ALABAMA DEPARTMENT OF TRANSPORTATION v. Phillip Earl PRICE.
The Alabama Department of Transportation (“ALDOT”) appeals the Montgomery Circuit Court's issuance of a writ of mandamus ordering the appointment of a hearing officer to hear a formal grievance filed against ALDOT by Phillip Earl Price, an ALDOT employee. ALDOT contends that the claim raised in Price's grievance has already been adjudicated through a settlement reached in federal court. We agree, and we reverse and remand.
The background for this case is Reynolds v. Roberts, No. 85-00665-CV-T-N, a class-action race-discrimination case that has been pending in the United States District Court for the Middle District of Alabama since 1985.1 The plaintiffs in Reynolds, who are black, allege that the defendants in that case, including ALDOT, discriminated against them in their employment. Reynolds v. Roberts, 202 F.3d 1303, 1306 (11th Cir.2000)(“Reynolds I ”). The district court had certified three plaintiff classes of African-Americans. 202 F.3d at 1306. In November 1993, the parties reached a partial settlement of the case and presented a proposed consent decree to the court. 202 F.3d at 1307.
The proposed consent decree provided for broad classwide relief, but left for subsequent trial monetary and nonmonetary claims of individual class members. Reynolds I, 202 F.3d at 1307. It required sweeping changes in ALDOT's hiring and promotion policies, including changing the procedures for the appointment of employees in various job classifications and an ambitious set of race-conscious hiring and promotional quotas. Id.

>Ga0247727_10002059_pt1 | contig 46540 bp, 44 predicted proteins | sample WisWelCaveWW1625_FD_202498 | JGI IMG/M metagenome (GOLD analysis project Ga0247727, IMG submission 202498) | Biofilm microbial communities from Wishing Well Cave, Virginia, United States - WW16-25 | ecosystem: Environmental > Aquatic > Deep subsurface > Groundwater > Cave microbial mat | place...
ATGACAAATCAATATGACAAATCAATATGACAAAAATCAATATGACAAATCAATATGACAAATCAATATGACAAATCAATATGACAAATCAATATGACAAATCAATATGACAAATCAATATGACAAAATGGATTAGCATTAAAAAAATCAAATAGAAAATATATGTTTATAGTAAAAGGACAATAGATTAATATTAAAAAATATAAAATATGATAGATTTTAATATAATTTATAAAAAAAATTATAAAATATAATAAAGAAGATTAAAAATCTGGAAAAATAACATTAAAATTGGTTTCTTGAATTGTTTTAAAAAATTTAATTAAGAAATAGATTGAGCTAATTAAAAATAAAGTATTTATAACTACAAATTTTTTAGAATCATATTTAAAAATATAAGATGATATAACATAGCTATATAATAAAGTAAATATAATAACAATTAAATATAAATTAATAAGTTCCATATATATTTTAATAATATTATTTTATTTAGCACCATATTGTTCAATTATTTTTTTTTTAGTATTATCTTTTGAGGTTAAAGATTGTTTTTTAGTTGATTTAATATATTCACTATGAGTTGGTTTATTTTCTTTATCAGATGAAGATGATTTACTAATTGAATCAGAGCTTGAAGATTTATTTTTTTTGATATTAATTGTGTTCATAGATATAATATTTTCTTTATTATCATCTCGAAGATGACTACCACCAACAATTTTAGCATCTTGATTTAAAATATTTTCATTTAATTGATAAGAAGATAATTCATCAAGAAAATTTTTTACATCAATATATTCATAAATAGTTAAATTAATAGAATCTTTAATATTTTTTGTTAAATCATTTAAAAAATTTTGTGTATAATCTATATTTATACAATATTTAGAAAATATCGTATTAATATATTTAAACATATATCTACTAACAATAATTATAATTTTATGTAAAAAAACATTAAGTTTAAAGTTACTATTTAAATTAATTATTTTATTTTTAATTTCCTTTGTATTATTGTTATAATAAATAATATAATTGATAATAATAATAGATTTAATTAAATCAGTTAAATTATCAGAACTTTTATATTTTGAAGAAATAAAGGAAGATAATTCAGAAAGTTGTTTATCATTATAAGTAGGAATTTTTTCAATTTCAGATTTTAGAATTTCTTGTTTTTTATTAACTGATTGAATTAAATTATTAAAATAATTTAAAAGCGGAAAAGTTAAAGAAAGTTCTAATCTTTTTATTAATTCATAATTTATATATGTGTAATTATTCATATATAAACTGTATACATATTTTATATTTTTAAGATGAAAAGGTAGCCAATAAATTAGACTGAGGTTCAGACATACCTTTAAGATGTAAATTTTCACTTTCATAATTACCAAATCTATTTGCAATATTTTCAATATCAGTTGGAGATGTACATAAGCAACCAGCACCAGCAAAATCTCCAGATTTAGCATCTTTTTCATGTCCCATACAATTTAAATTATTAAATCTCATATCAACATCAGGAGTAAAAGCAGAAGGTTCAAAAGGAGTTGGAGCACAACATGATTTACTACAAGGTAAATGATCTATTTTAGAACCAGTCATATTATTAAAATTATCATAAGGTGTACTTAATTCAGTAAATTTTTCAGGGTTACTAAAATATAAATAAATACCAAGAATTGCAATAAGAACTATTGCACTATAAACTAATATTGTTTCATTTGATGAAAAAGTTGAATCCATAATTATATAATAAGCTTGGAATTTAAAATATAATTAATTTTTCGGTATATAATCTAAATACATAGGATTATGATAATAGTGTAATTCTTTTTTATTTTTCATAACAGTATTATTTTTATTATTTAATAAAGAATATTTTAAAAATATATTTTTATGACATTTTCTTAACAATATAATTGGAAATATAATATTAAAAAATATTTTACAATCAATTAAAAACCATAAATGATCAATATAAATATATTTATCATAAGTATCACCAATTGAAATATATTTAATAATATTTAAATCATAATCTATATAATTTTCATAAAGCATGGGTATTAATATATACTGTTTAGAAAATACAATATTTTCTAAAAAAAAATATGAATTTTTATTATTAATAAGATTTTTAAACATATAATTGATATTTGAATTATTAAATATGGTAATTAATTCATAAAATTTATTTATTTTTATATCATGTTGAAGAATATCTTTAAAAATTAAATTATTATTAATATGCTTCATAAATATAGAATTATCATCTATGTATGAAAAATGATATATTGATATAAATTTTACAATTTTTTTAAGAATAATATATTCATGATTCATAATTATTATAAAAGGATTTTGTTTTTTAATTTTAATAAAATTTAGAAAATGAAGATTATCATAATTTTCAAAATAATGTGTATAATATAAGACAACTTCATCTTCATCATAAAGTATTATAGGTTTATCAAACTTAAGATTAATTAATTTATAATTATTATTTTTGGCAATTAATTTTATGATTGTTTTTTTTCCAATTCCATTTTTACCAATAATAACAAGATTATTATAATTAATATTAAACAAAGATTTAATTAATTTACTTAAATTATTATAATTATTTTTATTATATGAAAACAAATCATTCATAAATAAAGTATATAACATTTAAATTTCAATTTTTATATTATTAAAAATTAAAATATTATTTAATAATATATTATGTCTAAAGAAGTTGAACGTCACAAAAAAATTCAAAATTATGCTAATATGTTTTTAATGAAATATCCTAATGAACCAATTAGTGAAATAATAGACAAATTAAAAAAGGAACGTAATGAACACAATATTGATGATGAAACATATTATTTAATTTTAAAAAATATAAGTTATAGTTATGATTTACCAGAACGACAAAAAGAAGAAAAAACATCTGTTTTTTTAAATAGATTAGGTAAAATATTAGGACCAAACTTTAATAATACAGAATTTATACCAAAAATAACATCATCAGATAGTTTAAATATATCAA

In January 1994, before the scheduled fairness hearing, a group of nonblack ALDOT employees (the “Adams intervenors”) moved to intervene on behalf of themselves and all ALDOT employees who were not part of the plaintiff classes. Reynolds I, 202 F.3d at 1307. The Adams intervenors filed objections to certain race-conscious provisions of the consent decree, such as the quota requirement for all ALDOT job classifications, claiming that those provisions would adversely affect their interests and would discriminate against them on the basis of race. The district court granted the motion to intervene in February 1994, see Reynolds v. Roberts, 846 F.Supp. 948, 954 (M.D.Ala.1994), and subsequently certified the Adams intervenors as a class. Reynolds I, 202 F.3d at 1307. See also Reynolds v. Roberts, 207 F.3d 1288, 1293 (11th Cir.2000) (“Reynolds II ”). Phillip Earl Price is a member of the Adams intervenor class.
Because of objections to the proposed consent decree, the parties divided the proposed consent decree into three decrees-Consent Decree I, Consent Decree II, and Consent Decree III. Reynolds II, 207 F.3d at 1293. “Consent Decree I contained the provisions that all sides agreed provided only race-neutral prospective relief. Consent Decrees II and III contained provisions that were acceptable to the plaintiffs and [ALDOT], but opposed as race-conscious by the Adams [i]ntervenors.” 207 F.3d at 1293. In March 1994, following a fairness hearing, the district court approved and adopted Consent Decree I. Id.
Among other things, Consent Decree I required ALDOT to develop a grievance procedure for its employees. Reynolds II, 207 F.3d at 1294. ALDOT developed the grievance procedure required by Consent Decree I, and the federal district court approved the procedure on August 9, 1995. Id. Price's grievance was filed pursuant to this grievance procedure.
The grievance procedure was developed to address, among other things, claims by individual employees that the majority of their working time was spent performing the duties and responsibilities of a higher job classification and that they were thus entitled to reclassification and a salary increase pursuant to Consent Decree I. Reynolds II, 207 F.3d at 1294.
On December 13, 1996, Price filed a grievance alleging that he was performing out-of-classification duties and seeking back pay and/or a provisional appointment to the higher classification, the work of which he says he was performing. By that time, more than 100 such grievances had been filed by black and white ALDOT employees.